Day 506 [Feb. 20/10] -- Waiting on repairs (of both boat and her skipper)

Today's Report
Feb. 20/10 0800 JST
39°49'S, 73°15'W (Valdivia Marina)

Local rigger Vincente Leiva visited the boat and determined that the halyard swivel, a crucial component of the genoa furler, had failed. We have been in contact with the technical staff of the manufacturer, who have agreed to replace the swivel at no charge.

(While they are sticking by their product, feeling that there may be other issues as well, they expressed the desire to get the matter resolved quickly, for which we are greatly appreciative!)

We received that good news this morning. Meanwhile, the bad news came earlier in the week.
On the sixth night [not third night as stated earlier] after Saito-san's arrival, the heavy hatch of the aft companionway fell on him as he was descending, badly lacerating his right forearm. He spent the night in agony and in the morning was accompanied to a clinic where x-rays were taken and the nasty wound, which we later saw in photos, was bandaged. No bones were broken but the injury, which Saito-san had tried to downplay to us over the phone, is expected to take several weeks to heal. He has been instructed by the doctor to visit the clinic every other day to change the bandage and to watch for infection. We'll spare you the actual image, but the wound is hand-sized. 
Fortunately, the immense mental and physical stresses on Saito-san are mostly absent in the relative paradise of the marina in Valdivia, versus his nine long months in the tiny, packed fishing harbor in Punta Arenas. There, NBSDIII was constantly being bashed and jostled by heavy fishing boats, as well as faced frequently stormy conditions on the exposed northern edge of the Strait of Magellan. And there, for Saito, even such creature comforts as a hot shower and a warm meal were dependent on the generosity of others. Those are now within an easy walk at the Valdivia marina facilities. And at the more temperate 39 degrees latitude, it's sunny and in the balmy mid-70s!

Other damage inflicted while coming 800 nm up the coast of Chile and out of the "Roaring Forties" has also become apparent, including a 1-meter rip that occurred in the brand new genoa, which has now been taken by Vincente to a local sail loft for repairs. A nearly soccer ball-size fatigue hole also developed in the mainsail, despite being constructed of HydraNet (tm), a high-tech material that is supposed to be the most damage-resistant of any heavy-weather sailcloth ever made (thus close to double the cost).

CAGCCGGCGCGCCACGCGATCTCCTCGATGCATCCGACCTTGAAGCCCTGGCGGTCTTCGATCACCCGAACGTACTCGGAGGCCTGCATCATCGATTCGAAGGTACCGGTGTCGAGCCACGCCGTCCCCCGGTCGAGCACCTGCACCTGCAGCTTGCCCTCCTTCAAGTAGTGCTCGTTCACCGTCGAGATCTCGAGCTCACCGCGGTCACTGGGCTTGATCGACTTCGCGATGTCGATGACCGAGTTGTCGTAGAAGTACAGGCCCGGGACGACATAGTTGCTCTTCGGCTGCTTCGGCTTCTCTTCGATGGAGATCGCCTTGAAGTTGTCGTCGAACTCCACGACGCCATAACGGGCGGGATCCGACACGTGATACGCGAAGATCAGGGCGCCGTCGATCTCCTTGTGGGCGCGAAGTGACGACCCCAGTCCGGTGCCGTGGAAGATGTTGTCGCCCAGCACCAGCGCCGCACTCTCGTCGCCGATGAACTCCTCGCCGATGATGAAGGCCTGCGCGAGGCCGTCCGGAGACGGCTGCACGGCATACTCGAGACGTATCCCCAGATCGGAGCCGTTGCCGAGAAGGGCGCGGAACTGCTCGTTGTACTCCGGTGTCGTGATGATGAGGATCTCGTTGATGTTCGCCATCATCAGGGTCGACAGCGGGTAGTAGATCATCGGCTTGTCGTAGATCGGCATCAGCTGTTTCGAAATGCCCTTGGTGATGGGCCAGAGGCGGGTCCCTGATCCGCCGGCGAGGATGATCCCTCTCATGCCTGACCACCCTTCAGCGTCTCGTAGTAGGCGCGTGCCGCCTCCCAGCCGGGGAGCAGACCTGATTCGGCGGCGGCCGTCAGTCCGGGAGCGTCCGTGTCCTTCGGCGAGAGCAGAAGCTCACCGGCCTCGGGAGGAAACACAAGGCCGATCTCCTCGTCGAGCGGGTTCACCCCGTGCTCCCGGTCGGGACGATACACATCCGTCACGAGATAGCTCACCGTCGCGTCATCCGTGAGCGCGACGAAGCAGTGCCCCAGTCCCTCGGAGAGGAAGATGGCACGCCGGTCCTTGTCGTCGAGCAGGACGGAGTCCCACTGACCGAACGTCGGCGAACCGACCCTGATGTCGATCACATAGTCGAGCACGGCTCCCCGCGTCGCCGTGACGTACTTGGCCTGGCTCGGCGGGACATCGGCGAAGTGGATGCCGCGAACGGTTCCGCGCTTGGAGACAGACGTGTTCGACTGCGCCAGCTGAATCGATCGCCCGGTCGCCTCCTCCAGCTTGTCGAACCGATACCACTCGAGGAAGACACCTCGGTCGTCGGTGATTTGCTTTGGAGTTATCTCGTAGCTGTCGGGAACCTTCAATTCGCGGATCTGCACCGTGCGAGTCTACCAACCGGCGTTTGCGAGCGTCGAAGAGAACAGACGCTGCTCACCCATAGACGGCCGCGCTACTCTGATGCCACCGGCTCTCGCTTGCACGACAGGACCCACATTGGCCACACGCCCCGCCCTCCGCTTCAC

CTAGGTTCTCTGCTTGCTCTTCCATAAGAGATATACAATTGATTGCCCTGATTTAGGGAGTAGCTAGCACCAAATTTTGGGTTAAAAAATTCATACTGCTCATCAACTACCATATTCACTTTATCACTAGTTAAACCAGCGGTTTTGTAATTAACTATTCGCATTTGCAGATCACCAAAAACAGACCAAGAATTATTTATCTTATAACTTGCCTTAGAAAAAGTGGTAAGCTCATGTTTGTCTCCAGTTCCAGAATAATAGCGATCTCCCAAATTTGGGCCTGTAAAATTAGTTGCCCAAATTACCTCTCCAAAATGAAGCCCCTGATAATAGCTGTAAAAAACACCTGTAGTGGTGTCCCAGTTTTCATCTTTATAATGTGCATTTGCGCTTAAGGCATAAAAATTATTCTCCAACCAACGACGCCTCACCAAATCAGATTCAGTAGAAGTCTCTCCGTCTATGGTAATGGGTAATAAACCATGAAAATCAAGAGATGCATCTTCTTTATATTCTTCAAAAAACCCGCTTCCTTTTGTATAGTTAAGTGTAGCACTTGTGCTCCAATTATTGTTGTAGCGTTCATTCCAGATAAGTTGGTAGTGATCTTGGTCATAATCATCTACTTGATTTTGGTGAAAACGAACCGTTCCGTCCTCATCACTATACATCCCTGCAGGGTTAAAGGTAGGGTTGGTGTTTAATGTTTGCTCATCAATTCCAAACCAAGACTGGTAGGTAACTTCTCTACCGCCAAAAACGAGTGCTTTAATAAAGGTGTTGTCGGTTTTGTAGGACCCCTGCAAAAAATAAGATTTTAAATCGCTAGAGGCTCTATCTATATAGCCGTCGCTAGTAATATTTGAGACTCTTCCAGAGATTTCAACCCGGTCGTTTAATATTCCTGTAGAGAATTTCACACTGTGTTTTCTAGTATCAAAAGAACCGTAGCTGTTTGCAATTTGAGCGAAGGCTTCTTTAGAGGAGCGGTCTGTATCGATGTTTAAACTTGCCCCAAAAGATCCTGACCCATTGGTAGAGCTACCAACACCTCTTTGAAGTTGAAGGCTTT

On a more mundane level, Saito-san earlier in the week announced that his Visa card had stopped working, leaving him virtually peso-less. The card, drawn on his personal account and replenished in Tokyo by bimonthly Japanese Social Security payments, seemed to be fine, had not expired, and should have had enough funds available, a thoroughly frustrated Saito thought. The Tokyo crew tried to help him in Tokyo, only to be politely told that the card holder needed to make the call, not a third party. A long-time friend arranged to have some money sent, but before that could happen a somewhat sheepish Saito called to explain that he had made an odd sort of mistake at the ATM machine: "First I tried to get 90,000 pesos and nothing happened. Then I tried 40,000 pesos, and still nothing. But then the bank staff told me to try 200,000 pesos, and it worked!"
What none of us realized is there seems to be a MINIMUM on how much cash you can draw from an ATM in Chile -- in the hyper-inflated Chilean economy, 200,000 pesos is just $360.

Anyway, it worked, Saito-san got his money, and the emergency loan he had received for his medical bills from the understanding marina boss, Mr. Edgardo Bucarey, was quickly paid off.

Now it's a matter of waiting for the new halyard swivel and for the arm to heal, presenting him with just the latest in a 35-year succession of boat scars.

Saito-san and his bandaged arm
The fatigue hole in the high-tech HydraNet sail

A photo of Valdivia Marina from the club's web page